New Must-See Architecture in China
The Great Wall. The Forbidden City. Ancient City of Ping Yao. Mausoleum of the First Qin Emperor. Historic Monuments of Dengfeng. Yes, indeed, China has a laundry list of ancient architectural icons.
The new architectural landscape of the People’s Republic, however, may yet produce more UNESCO World Heritage Sites than the Ming Dynasty. And this time ’round, many of the big-ticket commissions are in the hands of foreign firms – although, more and more, a nascent crop of homegrown outfits are poaching choice projects from Pritzker alumni.
With that, check out eight recently-completed projects in China of note.
New Guangdong Provincial Museum, Guangzhou – Photo credit
Sliced Porosity Block
Steven Holl Architects
Steven Holl’s fingerprints are all over China, from the Linked Hybrid complex in Beijing to the Horizontal Skyscraper of Shenzhen. The Sliced Porosity Block in Chengdu’s new Raffles City is a hybrid structure that takes advantage of the precise geometry of sun angles.
Where to stay: Fraser Suites Chengdu
Ningbo Historic Museum
Showpiece museums are de rigueur in culturally aspirant urban China. The Ningbo Historic Museum is a prime exemplar and one of the reasons architect Wang Shu was the first Chinese citizen to win the Pritzker.
Where to stay: Sheraton Ningbo Hotel
The best new architecture in China is not the sole purview of skyscrapers, government developments and museums. Witness the Urban Tolou of Guangzhou, a low-income residential complex with fortress-like walls that evokes 17th century Hakka design.
Where to stay: The Ritz Carlton Hotel Guangzhou
Dalian International Conference Center
The vital port city of Dalian chose Coop Himmelb(l)au, a creative firm from Vienna, to design the spectacular, sci-fi-like, new International Conference Center. The crown jewel of the project is a theatre and concert hall that can accommodate 1,600 spectators.
Where to stay: Shangri-La Hotel Dalian
Tianmen Mountain Restaurant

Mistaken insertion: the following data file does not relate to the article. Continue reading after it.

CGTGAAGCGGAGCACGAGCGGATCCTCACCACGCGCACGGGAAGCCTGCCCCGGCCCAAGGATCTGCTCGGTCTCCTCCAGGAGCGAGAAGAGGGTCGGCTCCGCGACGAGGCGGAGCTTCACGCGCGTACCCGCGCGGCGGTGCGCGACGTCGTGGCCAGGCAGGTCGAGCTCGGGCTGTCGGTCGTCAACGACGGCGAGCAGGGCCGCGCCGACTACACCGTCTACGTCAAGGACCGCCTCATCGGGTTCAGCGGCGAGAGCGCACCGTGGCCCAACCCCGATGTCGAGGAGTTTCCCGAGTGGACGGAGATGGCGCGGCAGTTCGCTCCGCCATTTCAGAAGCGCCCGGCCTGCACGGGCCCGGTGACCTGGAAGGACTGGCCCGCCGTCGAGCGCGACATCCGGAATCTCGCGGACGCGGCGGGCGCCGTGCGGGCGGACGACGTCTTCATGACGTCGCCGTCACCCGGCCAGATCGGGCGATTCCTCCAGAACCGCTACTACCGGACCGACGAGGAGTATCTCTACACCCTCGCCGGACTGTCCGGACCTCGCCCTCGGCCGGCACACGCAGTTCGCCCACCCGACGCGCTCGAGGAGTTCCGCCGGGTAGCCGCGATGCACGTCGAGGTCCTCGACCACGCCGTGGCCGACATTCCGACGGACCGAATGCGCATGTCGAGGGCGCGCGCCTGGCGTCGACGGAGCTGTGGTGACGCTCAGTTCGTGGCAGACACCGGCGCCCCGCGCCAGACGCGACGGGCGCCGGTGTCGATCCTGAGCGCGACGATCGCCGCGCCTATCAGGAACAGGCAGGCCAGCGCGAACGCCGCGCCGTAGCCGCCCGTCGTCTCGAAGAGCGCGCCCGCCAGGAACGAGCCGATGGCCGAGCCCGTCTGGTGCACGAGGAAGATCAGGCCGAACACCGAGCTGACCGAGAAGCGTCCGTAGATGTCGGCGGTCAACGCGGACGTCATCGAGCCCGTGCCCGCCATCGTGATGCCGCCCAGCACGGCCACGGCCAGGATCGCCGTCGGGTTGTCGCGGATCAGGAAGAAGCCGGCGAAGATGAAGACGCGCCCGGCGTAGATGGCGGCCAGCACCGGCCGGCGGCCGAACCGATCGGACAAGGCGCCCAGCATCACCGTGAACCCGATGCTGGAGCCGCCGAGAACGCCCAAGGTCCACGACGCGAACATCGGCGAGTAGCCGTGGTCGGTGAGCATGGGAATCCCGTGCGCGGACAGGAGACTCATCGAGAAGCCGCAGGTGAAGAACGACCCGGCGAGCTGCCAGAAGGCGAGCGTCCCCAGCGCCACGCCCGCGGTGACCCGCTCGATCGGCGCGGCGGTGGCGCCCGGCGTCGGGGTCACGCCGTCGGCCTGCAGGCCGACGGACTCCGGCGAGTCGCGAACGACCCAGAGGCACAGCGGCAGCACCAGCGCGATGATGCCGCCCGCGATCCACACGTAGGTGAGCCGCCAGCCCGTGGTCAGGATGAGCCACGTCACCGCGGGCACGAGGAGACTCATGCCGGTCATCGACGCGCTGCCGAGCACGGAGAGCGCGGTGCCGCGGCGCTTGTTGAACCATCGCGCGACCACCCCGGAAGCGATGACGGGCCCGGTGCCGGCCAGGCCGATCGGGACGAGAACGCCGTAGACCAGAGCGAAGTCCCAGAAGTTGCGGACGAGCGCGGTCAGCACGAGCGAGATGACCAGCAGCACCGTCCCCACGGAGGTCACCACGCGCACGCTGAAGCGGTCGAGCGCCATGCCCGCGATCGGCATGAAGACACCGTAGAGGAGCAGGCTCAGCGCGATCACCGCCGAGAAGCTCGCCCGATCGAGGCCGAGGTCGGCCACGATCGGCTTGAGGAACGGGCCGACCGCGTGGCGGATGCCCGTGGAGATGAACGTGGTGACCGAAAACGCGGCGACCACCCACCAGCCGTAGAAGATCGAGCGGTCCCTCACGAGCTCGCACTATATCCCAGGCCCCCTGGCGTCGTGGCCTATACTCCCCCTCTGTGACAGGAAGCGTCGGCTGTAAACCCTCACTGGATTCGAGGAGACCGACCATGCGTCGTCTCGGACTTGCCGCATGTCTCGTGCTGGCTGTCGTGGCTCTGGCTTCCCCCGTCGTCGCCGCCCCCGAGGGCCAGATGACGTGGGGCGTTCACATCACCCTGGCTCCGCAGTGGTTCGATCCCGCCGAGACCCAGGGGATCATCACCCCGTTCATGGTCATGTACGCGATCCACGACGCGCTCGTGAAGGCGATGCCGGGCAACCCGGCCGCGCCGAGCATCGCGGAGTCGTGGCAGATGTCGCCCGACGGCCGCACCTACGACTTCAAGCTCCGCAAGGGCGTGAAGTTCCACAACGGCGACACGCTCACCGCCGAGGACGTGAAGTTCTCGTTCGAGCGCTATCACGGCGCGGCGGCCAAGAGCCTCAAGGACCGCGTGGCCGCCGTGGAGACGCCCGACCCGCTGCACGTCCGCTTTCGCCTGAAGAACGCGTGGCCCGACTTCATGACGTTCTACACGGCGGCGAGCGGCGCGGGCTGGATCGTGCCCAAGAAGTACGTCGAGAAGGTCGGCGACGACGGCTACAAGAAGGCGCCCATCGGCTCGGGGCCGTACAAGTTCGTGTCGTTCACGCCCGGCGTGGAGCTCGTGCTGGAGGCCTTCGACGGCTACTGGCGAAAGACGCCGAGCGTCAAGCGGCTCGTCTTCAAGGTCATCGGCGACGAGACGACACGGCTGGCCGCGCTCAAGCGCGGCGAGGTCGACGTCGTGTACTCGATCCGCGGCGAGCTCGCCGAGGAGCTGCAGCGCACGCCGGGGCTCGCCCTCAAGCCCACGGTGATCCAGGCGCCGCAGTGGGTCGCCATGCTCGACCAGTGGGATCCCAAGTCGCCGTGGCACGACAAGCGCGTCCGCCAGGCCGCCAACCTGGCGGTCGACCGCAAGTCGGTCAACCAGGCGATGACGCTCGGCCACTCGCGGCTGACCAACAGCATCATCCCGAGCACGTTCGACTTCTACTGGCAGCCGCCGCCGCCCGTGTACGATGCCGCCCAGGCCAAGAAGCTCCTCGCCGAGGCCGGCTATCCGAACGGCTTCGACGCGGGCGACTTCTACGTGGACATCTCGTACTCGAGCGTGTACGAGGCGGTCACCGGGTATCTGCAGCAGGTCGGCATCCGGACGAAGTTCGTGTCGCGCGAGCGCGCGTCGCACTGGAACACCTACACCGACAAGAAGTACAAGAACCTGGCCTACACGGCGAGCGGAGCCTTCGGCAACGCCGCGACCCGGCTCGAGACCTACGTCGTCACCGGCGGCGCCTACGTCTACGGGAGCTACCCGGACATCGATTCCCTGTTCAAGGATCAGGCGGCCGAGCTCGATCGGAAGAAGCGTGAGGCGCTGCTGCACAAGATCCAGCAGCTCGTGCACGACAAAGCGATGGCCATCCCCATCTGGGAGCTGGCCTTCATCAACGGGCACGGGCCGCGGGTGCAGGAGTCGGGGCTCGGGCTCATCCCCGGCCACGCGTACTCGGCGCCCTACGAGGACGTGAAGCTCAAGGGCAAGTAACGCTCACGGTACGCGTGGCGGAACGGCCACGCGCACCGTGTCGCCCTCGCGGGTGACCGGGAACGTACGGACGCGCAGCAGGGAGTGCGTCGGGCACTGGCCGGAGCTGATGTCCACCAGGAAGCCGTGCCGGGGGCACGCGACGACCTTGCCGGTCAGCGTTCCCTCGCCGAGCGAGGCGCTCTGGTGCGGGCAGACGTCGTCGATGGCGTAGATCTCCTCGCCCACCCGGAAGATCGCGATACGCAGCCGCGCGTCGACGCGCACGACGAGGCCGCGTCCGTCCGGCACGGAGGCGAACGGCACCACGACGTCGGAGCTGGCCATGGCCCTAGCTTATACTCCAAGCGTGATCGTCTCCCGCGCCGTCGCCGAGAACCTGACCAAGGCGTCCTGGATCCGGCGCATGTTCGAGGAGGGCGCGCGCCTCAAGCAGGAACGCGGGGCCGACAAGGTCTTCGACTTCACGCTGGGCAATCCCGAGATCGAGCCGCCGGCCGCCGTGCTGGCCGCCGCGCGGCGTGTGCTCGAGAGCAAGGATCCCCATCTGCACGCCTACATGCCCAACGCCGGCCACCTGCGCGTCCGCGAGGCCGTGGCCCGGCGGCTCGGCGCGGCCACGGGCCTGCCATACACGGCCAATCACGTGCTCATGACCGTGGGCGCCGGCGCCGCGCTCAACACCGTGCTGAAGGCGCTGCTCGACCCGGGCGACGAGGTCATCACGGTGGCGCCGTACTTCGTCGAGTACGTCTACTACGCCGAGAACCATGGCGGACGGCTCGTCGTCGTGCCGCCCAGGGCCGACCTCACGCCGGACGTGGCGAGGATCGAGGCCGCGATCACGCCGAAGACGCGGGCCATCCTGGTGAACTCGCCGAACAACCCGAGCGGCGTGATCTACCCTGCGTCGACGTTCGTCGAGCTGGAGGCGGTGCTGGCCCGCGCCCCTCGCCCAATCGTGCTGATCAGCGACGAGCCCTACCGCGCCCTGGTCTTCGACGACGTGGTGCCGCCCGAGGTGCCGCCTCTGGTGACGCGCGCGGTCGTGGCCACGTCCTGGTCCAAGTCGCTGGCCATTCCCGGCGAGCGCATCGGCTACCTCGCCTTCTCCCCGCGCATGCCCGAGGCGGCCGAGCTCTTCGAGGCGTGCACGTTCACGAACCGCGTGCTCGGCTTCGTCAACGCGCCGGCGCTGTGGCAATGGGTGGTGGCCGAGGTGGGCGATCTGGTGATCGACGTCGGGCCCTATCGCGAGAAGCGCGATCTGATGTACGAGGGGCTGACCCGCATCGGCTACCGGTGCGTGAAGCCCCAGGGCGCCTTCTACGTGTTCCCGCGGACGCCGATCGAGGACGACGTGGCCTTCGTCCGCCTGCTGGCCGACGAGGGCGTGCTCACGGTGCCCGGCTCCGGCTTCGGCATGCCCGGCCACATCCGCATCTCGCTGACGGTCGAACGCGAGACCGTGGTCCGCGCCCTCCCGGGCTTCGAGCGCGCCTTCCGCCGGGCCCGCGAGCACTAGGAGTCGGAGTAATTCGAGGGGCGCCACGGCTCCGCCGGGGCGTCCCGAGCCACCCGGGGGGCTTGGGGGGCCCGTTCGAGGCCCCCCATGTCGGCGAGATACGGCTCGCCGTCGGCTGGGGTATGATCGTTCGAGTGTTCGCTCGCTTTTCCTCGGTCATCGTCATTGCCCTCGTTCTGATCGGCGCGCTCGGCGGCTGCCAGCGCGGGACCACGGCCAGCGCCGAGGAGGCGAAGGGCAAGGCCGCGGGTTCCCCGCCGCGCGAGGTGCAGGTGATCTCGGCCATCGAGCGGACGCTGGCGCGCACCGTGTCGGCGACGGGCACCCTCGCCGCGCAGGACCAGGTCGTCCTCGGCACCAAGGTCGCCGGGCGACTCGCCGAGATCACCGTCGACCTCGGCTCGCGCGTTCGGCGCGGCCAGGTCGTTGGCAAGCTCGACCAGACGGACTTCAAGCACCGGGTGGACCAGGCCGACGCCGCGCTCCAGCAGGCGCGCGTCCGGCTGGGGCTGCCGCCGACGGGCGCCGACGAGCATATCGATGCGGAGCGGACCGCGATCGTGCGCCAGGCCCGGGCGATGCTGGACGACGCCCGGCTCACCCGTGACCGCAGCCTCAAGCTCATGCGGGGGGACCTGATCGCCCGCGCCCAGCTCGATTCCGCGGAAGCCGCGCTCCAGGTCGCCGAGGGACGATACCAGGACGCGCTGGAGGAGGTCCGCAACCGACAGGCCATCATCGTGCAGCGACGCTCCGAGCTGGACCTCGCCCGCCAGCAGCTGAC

Restaurant architecture rarely makes critics swoon in China but the Tianmen Mountain Restaurant in popular tourist city Guilin is a fab exception. The riverside restaurant blends harmoniously with the lush natural environment and, as such, doubles as an observation post.
Where to stay: Shangri-La Hotel Guilin
Skidmore, Owings & Merrill LLP
SOM’s imprint is all-pervasive in China (just take a look at the firm’s list of future commitments in the country). One development in the “done and done” column is the tallest – and most conspicuous – skyscraper in the capital of Henan province.
Where to stay: Sofitel Hotel Zhengzhou
Phoenix International Media Center
The Phoenix International Media Center, as Biad UFo calls it, is a “multipurpose and comprehensive architecture with functions of television programming, offices and business.” Hmmm … that seems a little vague. What we like to call it is an impossible-to-ignore, chrysalis-like structure that looks like a Blade Runner set.
Where to stay: Ascott Raffles City Beijing
Shanghai Oriental Sports Center
Von Gerkan, Marg & Partners Architects
Shanghai’s before-and-after over the past two decades is easily one of the most impressive urban transmutations ever. Built mainly for the 14th FINA World Championships in 2011, the Shanghai Aquatic (or Oriental) Sports Center is a magnetic multipurpose arena in Pudong. Designer Von Gerkan, Marg & Partners is the same creative force behind Moses Mabhida Stadium in Durban, Berlin Central Station and the National Museum of China refurb in Beijing.
Where to stay: Jumeirah Himalayas Hotel Shanghai